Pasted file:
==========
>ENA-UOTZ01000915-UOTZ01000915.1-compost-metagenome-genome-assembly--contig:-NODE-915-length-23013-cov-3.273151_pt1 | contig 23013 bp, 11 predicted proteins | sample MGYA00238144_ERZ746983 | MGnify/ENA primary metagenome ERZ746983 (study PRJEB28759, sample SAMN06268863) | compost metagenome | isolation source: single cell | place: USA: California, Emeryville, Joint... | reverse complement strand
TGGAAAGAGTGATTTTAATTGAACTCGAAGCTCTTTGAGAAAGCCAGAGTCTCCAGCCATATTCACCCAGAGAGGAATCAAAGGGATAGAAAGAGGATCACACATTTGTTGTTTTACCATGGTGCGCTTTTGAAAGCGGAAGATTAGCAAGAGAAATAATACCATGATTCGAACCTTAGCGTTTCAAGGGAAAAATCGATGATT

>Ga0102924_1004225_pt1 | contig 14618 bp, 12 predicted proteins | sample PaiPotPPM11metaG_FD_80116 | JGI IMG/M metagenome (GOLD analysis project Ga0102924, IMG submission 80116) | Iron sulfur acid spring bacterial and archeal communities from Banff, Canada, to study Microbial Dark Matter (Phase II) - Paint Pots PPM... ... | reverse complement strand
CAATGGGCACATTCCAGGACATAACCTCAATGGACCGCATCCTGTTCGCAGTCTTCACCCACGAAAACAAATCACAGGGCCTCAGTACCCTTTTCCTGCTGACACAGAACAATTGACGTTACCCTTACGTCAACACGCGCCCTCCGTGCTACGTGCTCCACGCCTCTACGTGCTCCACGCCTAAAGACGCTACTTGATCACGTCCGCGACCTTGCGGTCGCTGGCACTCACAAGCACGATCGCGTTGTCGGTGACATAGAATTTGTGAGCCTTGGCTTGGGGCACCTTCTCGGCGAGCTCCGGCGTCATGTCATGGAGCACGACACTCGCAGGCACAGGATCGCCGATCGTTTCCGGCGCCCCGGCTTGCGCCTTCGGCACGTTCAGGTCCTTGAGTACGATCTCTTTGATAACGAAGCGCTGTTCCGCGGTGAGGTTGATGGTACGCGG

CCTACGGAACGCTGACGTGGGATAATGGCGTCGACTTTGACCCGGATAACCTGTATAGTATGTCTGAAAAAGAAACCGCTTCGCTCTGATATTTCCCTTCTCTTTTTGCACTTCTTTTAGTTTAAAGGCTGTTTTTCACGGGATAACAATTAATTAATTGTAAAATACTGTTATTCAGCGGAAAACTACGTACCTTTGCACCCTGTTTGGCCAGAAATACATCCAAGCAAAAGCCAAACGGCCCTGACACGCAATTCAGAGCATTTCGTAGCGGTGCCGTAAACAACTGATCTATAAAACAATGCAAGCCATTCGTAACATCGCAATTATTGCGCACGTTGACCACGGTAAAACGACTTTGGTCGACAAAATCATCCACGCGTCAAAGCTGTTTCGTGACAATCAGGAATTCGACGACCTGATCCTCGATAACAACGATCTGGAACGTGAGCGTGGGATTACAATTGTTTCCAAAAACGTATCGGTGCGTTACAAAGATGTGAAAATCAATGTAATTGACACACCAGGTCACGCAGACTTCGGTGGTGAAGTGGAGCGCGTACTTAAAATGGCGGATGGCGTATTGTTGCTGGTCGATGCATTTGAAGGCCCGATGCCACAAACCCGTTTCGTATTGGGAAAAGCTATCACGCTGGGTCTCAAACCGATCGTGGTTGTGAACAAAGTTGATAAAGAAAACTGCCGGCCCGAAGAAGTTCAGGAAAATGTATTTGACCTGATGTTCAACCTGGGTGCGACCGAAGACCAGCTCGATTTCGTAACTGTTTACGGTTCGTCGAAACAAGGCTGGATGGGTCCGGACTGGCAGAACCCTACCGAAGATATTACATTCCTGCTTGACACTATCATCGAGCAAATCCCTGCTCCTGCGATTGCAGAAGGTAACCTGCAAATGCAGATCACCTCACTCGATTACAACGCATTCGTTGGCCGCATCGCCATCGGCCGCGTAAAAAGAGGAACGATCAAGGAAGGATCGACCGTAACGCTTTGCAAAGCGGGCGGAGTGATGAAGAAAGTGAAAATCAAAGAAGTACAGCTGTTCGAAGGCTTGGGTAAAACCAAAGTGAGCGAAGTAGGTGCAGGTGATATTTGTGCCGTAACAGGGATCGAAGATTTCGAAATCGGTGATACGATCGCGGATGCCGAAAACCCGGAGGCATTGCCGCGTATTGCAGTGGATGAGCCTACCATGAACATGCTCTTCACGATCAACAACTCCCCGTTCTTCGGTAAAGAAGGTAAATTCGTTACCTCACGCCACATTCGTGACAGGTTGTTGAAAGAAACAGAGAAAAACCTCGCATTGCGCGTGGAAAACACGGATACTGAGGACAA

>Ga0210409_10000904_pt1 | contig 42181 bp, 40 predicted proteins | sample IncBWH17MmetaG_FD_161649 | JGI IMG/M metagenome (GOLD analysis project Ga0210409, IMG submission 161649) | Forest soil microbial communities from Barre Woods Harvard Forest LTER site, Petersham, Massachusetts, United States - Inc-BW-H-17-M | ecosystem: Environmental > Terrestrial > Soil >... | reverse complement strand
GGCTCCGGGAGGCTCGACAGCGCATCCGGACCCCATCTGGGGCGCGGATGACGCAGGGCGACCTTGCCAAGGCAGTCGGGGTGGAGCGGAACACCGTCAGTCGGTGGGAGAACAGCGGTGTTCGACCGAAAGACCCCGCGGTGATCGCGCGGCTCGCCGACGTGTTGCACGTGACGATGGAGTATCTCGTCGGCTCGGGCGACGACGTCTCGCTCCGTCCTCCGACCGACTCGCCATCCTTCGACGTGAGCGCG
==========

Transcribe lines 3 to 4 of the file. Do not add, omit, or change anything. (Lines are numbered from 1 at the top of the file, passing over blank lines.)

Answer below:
>Ga0102924_1004225_pt1 | contig 14618 bp, 12 predicted proteins | sample PaiPotPPM11metaG_FD_80116 | JGI IMG/M metagenome (GOLD analysis project Ga0102924, IMG submission 80116) | Iron sulfur acid spring bacterial and archeal communities from Banff, Canada, to study Microbial Dark Matter (Phase II) - Paint Pots PPM... ... | reverse complement strand
CAATGGGCACATTCCAGGACATAACCTCAATGGACCGCATCCTGTTCGCAGTCTTCACCCACGAAAACAAATCACAGGGCCTCAGTACCCTTTTCCTGCTGACACAGAACAATTGACGTTACCCTTACGTCAACACGCGCCCTCCGTGCTACGTGCTCCACGCCTCTACGTGCTCCACGCCTAAAGACGCTACTTGATCACGTCCGCGACCTTGCGGTCGCTGGCACTCACAAGCACGATCGCGTTGTCGGTGACATAGAATTTGTGAGCCTTGGCTTGGGGCACCTTCTCGGCGAGCTCCGGCGTCATGTCATGGAGCACGACACTCGCAGGCACAGGATCGCCGATCGTTTCCGGCGCCCCGGCTTGCGCCTTCGGCACGTTCAGGTCCTTGAGTACGATCTCTTTGATAACGAAGCGCTGTTCCGCGGTGAGGTTGATGGTACGCGG